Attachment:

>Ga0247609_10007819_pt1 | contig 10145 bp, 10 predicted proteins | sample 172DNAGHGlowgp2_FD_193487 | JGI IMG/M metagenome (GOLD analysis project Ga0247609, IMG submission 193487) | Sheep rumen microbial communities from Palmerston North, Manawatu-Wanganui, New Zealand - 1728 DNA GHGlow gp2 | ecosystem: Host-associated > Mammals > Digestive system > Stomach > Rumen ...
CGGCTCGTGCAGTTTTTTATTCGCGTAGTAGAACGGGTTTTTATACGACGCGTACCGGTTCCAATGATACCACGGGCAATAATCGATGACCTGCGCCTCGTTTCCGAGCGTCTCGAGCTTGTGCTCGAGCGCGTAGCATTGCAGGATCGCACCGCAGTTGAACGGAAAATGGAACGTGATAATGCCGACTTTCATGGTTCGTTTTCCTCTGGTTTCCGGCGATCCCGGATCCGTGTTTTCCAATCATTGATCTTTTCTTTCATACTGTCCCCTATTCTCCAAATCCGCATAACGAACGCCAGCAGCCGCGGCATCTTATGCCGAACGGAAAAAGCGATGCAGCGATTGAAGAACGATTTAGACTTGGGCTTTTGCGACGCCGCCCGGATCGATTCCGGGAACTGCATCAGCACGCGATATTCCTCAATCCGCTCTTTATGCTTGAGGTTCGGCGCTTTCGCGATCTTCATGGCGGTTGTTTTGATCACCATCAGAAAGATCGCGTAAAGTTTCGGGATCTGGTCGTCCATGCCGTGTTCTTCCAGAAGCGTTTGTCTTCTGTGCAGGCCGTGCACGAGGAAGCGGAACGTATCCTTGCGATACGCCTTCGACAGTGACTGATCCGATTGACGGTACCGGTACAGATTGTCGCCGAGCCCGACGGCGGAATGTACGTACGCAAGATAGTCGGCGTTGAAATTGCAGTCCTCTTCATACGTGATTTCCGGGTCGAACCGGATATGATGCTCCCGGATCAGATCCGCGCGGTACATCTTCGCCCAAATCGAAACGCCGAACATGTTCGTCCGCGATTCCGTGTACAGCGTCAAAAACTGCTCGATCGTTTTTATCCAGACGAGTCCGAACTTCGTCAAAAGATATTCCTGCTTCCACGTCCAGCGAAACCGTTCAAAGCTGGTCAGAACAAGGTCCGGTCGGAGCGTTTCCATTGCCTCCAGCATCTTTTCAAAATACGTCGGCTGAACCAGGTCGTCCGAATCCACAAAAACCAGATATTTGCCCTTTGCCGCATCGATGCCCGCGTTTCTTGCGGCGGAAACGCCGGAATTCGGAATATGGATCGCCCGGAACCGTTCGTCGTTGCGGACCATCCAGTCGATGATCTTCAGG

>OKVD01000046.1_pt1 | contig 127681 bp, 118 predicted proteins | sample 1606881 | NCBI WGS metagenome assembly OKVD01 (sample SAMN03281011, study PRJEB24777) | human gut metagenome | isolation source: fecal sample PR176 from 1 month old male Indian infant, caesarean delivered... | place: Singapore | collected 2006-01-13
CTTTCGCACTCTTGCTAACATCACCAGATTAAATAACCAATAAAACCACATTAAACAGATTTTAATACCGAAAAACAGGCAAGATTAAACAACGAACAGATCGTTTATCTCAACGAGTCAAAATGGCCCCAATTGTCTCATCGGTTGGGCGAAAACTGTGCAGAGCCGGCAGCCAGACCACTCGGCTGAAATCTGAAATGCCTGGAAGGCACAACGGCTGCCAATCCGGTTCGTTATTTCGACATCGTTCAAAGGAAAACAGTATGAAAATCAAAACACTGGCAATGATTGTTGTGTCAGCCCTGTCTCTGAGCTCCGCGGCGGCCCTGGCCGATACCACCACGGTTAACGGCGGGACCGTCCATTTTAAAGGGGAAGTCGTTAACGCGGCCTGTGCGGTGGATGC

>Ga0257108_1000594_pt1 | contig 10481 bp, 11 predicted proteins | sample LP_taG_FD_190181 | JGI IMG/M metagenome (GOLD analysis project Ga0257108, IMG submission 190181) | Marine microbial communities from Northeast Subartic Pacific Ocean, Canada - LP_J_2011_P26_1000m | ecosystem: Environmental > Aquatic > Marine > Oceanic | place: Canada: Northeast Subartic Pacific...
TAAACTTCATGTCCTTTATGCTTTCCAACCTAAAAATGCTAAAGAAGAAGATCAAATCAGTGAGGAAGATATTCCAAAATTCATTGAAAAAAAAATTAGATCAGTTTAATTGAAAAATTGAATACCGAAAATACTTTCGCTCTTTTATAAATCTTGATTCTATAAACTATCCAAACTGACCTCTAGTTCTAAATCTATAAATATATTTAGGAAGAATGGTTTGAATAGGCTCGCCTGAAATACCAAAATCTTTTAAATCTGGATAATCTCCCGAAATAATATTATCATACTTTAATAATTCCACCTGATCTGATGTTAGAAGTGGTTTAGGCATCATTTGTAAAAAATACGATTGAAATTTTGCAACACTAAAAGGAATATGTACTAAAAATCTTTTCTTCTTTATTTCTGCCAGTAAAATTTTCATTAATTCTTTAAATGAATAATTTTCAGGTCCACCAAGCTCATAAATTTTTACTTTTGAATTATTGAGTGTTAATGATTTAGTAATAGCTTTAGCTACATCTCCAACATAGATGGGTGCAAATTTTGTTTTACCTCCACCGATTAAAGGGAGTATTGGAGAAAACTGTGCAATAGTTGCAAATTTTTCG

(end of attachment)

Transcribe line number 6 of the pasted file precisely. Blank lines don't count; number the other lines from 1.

TAAACTTCATGTCCTTTATGCTTTCCAACCTAAAAATGCTAAAGAAGAAGATCAAATCAGTGAGGAAGATATTCCAAAATTCATTGAAAAAAAAATTAGATCAGTTTAATTGAAAAATTGAATACCGAAAATACTTTCGCTCTTTTATAAATCTTGATTCTATAAACTATCCAAACTGACCTCTAGTTCTAAATCTATAAATATATTTAGGAAGAATGGTTTGAATAGGCTCGCCTGAAATACCAAAATCTTTTAAATCTGGATAATCTCCCGAAATAATATTATCATACTTTAATAATTCCACCTGATCTGATGTTAGAAGTGGTTTAGGCATCATTTGTAAAAAATACGATTGAAATTTTGCAACACTAAAAGGAATATGTACTAAAAATCTTTTCTTCTTTATTTCTGCCAGTAAAATTTTCATTAATTCTTTAAATGAATAATTTTCAGGTCCACCAAGCTCATAAATTTTTACTTTTGAATTATTGAGTGTTAATGATTTAGTAATAGCTTTAGCTACATCTCCAACATAGATGGGTGCAAATTTTGTTTTACCTCCACCGATTAAAGGGAGTATTGGAGAAAACTGTGCAATAGTTGCAAATTTTTCG